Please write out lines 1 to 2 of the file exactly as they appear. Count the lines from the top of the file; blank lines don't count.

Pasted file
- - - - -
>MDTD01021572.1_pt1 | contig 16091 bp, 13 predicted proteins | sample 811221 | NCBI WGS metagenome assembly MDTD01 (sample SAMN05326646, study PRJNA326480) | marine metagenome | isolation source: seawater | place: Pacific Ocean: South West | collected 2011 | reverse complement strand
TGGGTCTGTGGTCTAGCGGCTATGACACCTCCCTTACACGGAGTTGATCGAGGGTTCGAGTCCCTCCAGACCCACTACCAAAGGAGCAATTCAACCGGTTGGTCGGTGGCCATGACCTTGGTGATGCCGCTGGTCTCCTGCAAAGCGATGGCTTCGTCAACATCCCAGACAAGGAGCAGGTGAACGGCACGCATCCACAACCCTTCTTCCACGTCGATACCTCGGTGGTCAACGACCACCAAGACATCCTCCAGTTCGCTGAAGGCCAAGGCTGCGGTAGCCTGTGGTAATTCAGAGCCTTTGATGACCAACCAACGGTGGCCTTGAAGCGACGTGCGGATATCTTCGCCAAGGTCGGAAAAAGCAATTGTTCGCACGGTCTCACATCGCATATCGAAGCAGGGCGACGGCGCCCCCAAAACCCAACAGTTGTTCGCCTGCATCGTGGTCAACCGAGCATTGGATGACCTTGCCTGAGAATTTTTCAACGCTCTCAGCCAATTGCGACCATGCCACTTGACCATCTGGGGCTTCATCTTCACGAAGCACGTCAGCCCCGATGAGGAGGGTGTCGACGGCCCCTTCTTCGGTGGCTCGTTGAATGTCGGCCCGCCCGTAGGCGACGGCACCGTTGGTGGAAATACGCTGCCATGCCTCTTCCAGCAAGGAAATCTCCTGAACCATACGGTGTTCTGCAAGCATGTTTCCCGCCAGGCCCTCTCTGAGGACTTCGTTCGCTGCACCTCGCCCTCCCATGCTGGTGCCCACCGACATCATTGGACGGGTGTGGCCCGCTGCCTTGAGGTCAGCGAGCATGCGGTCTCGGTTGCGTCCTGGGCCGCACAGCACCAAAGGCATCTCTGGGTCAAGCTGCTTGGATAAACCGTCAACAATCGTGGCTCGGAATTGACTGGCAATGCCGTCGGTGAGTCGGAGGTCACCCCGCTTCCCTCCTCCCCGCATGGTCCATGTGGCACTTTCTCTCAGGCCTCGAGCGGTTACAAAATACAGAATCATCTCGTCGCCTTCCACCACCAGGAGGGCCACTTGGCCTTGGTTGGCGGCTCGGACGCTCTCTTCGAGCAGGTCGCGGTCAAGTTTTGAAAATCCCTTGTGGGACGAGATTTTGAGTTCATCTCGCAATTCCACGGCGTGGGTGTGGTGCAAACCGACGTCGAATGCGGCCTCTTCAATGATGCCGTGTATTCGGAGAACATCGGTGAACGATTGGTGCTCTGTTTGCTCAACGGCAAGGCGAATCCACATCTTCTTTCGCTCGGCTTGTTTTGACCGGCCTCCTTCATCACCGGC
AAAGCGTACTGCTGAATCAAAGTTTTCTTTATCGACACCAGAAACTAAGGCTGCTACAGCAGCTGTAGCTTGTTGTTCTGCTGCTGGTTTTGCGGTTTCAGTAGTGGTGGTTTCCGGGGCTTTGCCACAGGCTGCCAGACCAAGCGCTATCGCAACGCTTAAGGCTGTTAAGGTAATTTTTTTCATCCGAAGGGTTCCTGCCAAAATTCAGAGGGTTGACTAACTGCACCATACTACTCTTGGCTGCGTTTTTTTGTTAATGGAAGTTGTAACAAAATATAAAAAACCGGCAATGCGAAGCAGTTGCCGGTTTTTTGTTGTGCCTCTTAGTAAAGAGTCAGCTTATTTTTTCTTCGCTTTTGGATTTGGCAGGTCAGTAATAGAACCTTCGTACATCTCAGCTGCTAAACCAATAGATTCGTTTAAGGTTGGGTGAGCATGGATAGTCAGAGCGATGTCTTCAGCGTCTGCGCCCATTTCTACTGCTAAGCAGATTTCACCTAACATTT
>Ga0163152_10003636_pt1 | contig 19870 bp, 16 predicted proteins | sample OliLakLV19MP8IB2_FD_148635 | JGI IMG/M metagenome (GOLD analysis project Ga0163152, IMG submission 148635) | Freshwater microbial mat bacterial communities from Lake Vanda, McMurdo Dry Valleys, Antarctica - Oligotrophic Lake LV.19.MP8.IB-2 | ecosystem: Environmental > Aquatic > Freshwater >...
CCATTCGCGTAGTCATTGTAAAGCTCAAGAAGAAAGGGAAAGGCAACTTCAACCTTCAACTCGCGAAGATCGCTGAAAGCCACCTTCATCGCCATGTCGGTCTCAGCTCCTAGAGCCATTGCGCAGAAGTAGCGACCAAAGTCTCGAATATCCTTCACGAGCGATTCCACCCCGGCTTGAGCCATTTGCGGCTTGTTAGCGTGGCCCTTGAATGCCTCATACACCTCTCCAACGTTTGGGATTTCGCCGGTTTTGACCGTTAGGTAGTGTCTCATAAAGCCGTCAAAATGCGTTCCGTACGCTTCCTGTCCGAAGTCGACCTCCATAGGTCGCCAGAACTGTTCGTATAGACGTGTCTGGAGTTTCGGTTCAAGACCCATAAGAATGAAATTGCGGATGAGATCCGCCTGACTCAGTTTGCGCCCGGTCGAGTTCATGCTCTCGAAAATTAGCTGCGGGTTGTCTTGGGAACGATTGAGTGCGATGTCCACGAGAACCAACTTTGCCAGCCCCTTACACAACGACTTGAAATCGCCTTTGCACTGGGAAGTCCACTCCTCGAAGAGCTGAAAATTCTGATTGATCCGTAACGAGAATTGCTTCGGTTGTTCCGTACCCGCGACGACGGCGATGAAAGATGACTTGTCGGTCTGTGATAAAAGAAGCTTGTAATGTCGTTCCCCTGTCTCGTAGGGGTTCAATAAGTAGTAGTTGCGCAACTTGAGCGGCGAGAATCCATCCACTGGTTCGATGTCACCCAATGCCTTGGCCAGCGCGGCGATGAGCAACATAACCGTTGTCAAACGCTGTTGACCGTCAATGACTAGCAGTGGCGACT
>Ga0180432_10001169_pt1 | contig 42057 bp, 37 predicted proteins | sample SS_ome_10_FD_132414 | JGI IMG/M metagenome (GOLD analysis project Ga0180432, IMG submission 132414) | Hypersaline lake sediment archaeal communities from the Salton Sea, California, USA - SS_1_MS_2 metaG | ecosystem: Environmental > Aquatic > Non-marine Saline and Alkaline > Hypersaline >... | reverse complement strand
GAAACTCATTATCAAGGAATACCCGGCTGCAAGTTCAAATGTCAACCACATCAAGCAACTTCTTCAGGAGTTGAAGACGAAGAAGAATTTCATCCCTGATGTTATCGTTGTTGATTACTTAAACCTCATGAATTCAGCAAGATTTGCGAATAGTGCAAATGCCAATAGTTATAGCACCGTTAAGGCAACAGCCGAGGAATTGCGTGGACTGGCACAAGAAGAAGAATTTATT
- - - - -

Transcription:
>MDTD01021572.1_pt1 | contig 16091 bp, 13 predicted proteins | sample 811221 | NCBI WGS metagenome assembly MDTD01 (sample SAMN05326646, study PRJNA326480) | marine metagenome | isolation source: seawater | place: Pacific Ocean: South West | collected 2011 | reverse complement strand
TGGGTCTGTGGTCTAGCGGCTATGACACCTCCCTTACACGGAGTTGATCGAGGGTTCGAGTCCCTCCAGACCCACTACCAAAGGAGCAATTCAACCGGTTGGTCGGTGGCCATGACCTTGGTGATGCCGCTGGTCTCCTGCAAAGCGATGGCTTCGTCAACATCCCAGACAAGGAGCAGGTGAACGGCACGCATCCACAACCCTTCTTCCACGTCGATACCTCGGTGGTCAACGACCACCAAGACATCCTCCAGTTCGCTGAAGGCCAAGGCTGCGGTAGCCTGTGGTAATTCAGAGCCTTTGATGACCAACCAACGGTGGCCTTGAAGCGACGTGCGGATATCTTCGCCAAGGTCGGAAAAAGCAATTGTTCGCACGGTCTCACATCGCATATCGAAGCAGGGCGACGGCGCCCCCAAAACCCAACAGTTGTTCGCCTGCATCGTGGTCAACCGAGCATTGGATGACCTTGCCTGAGAATTTTTCAACGCTCTCAGCCAATTGCGACCATGCCACTTGACCATCTGGGGCTTCATCTTCACGAAGCACGTCAGCCCCGATGAGGAGGGTGTCGACGGCCCCTTCTTCGGTGGCTCGTTGAATGTCGGCCCGCCCGTAGGCGACGGCACCGTTGGTGGAAATACGCTGCCATGCCTCTTCCAGCAAGGAAATCTCCTGAACCATACGGTGTTCTGCAAGCATGTTTCCCGCCAGGCCCTCTCTGAGGACTTCGTTCGCTGCACCTCGCCCTCCCATGCTGGTGCCCACCGACATCATTGGACGGGTGTGGCCCGCTGCCTTGAGGTCAGCGAGCATGCGGTCTCGGTTGCGTCCTGGGCCGCACAGCACCAAAGGCATCTCTGGGTCAAGCTGCTTGGATAAACCGTCAACAATCGTGGCTCGGAATTGACTGGCAATGCCGTCGGTGAGTCGGAGGTCACCCCGCTTCCCTCCTCCCCGCATGGTCCATGTGGCACTTTCTCTCAGGCCTCGAGCGGTTACAAAATACAGAATCATCTCGTCGCCTTCCACCACCAGGAGGGCCACTTGGCCTTGGTTGGCGGCTCGGACGCTCTCTTCGAGCAGGTCGCGGTCAAGTTTTGAAAATCCCTTGTGGGACGAGATTTTGAGTTCATCTCGCAATTCCACGGCGTGGGTGTGGTGCAAACCGACGTCGAATGCGGCCTCTTCAATGATGCCGTGTATTCGGAGAACATCGGTGAACGATTGGTGCTCTGTTTGCTCAACGGCAAGGCGAATCCACATCTTCTTTCGCTCGGCTTGTTTTGACCGGCCTCCTTCATCACCGGC